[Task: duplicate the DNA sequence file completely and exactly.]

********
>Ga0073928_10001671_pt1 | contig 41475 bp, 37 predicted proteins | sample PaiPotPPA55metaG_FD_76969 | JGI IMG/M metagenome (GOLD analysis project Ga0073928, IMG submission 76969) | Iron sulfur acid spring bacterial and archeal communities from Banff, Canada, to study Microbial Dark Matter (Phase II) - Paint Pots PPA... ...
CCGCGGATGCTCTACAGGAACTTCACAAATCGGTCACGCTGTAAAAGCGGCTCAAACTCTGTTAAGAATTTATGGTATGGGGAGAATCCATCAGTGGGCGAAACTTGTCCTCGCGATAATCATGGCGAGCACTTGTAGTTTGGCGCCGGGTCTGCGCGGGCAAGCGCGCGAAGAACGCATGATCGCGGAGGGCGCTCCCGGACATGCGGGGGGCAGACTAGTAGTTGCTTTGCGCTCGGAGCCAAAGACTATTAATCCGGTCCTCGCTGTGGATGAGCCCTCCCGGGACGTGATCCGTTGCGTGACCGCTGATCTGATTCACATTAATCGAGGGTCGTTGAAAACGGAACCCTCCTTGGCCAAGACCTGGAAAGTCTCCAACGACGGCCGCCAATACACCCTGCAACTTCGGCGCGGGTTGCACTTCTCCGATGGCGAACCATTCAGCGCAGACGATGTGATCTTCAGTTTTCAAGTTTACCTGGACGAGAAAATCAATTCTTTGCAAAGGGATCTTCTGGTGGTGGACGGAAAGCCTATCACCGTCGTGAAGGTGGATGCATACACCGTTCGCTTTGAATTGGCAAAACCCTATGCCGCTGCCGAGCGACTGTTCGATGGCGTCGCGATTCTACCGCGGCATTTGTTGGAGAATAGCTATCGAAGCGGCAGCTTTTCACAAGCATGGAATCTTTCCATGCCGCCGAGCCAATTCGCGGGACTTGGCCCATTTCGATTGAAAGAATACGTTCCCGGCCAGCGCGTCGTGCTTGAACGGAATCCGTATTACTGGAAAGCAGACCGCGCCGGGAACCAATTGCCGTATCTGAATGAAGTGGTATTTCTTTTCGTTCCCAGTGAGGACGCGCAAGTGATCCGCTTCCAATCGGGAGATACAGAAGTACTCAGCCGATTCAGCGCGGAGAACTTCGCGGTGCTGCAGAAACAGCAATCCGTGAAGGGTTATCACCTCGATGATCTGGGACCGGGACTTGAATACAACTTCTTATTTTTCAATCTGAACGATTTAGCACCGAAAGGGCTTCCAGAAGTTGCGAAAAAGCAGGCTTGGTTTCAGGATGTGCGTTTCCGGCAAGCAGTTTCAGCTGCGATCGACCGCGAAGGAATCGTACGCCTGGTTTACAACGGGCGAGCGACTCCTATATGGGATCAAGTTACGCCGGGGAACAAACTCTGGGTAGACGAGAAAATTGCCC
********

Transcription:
>Ga0073928_10001671_pt1 | contig 41475 bp, 37 predicted proteins | sample PaiPotPPA55metaG_FD_76969 | JGI IMG/M metagenome (GOLD analysis project Ga0073928, IMG submission 76969) | Iron sulfur acid spring bacterial and archeal communities from Banff, Canada, to study Microbial Dark Matter (Phase II) - Paint Pots PPA... ...
CCGCGGATGCTCTACAGGAACTTCACAAATCGGTCACGCTGTAAAAGCGGCTCAAACTCTGTTAAGAATTTATGGTATGGGGAGAATCCATCAGTGGGCGAAACTTGTCCTCGCGATAATCATGGCGAGCACTTGTAGTTTGGCGCCGGGTCTGCGCGGGCAAGCGCGCGAAGAACGCATGATCGCGGAGGGCGCTCCCGGACATGCGGGGGGCAGACTAGTAGTTGCTTTGCGCTCGGAGCCAAAGACTATTAATCCGGTCCTCGCTGTGGATGAGCCCTCCCGGGACGTGATCCGTTGCGTGACCGCTGATCTGATTCACATTAATCGAGGGTCGTTGAAAACGGAACCCTCCTTGGCCAAGACCTGGAAAGTCTCCAACGACGGCCGCCAATACACCCTGCAACTTCGGCGCGGGTTGCACTTCTCCGATGGCGAACCATTCAGCGCAGACGATGTGATCTTCAGTTTTCAAGTTTACCTGGACGAGAAAATCAATTCTTTGCAAAGGGATCTTCTGGTGGTGGACGGAAAGCCTATCACCGTCGTGAAGGTGGATGCATACACCGTTCGCTTTGAATTGGCAAAACCCTATGCCGCTGCCGAGCGACTGTTCGATGGCGTCGCGATTCTACCGCGGCATTTGTTGGAGAATAGCTATCGAAGCGGCAGCTTTTCACAAGCATGGAATCTTTCCATGCCGCCGAGCCAATTCGCGGGACTTGGCCCATTTCGATTGAAAGAATACGTTCCCGGCCAGCGCGTCGTGCTTGAACGGAATCCGTATTACTGGAAAGCAGACCGCGCCGGGAACCAATTGCCGTATCTGAATGAAGTGGTATTTCTTTTCGTTCCCAGTGAGGACGCGCAAGTGATCCGCTTCCAATCGGGAGATACAGAAGTACTCAGCCGATTCAGCGCGGAGAACTTCGCGGTGCTGCAGAAACAGCAATCCGTGAAGGGTTATCACCTCGATGATCTGGGACCGGGACTTGAATACAACTTCTTATTTTTCAATCTGAACGATTTAGCACCGAAAGGGCTTCCAGAAGTTGCGAAAAAGCAGGCTTGGTTTCAGGATGTGCGTTTCCGGCAAGCAGTTTCAGCTGCGATCGACCGCGAAGGAATCGTACGCCTGGTTTACAACGGGCGAGCGACTCCTATATGGGATCAAGTTACGCCGGGGAACAAACTCTGGGTAGACGAGAAAATTGCCC